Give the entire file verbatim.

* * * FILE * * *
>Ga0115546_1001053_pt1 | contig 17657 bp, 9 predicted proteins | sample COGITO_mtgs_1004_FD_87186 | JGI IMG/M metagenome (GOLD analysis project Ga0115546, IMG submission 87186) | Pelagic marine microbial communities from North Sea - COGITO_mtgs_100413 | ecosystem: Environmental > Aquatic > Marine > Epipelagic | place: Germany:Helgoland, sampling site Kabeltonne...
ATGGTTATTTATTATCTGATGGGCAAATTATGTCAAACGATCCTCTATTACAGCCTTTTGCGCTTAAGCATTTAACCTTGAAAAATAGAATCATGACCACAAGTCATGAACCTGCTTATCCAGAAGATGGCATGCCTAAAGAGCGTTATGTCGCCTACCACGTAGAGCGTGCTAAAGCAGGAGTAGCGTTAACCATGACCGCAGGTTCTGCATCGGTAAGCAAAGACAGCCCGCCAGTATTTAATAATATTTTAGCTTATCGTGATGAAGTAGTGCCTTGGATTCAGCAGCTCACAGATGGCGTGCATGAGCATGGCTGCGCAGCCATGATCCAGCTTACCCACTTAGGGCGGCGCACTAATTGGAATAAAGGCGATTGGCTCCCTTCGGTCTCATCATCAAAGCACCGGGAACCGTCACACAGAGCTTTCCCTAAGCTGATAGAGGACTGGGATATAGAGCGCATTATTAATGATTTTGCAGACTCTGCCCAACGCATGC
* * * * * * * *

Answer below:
>Ga0115546_1001053_pt1 | contig 17657 bp, 9 predicted proteins | sample COGITO_mtgs_1004_FD_87186 | JGI IMG/M metagenome (GOLD analysis project Ga0115546, IMG submission 87186) | Pelagic marine microbial communities from North Sea - COGITO_mtgs_100413 | ecosystem: Environmental > Aquatic > Marine > Epipelagic | place: Germany:Helgoland, sampling site Kabeltonne...
ATGGTTATTTATTATCTGATGGGCAAATTATGTCAAACGATCCTCTATTACAGCCTTTTGCGCTTAAGCATTTAACCTTGAAAAATAGAATCATGACCACAAGTCATGAACCTGCTTATCCAGAAGATGGCATGCCTAAAGAGCGTTATGTCGCCTACCACGTAGAGCGTGCTAAAGCAGGAGTAGCGTTAACCATGACCGCAGGTTCTGCATCGGTAAGCAAAGACAGCCCGCCAGTATTTAATAATATTTTAGCTTATCGTGATGAAGTAGTGCCTTGGATTCAGCAGCTCACAGATGGCGTGCATGAGCATGGCTGCGCAGCCATGATCCAGCTTACCCACTTAGGGCGGCGCACTAATTGGAATAAAGGCGATTGGCTCCCTTCGGTCTCATCATCAAAGCACCGGGAACCGTCACACAGAGCTTTCCCTAAGCTGATAGAGGACTGGGATATAGAGCGCATTATTAATGATTTTGCAGACTCTGCCCAACGCATGC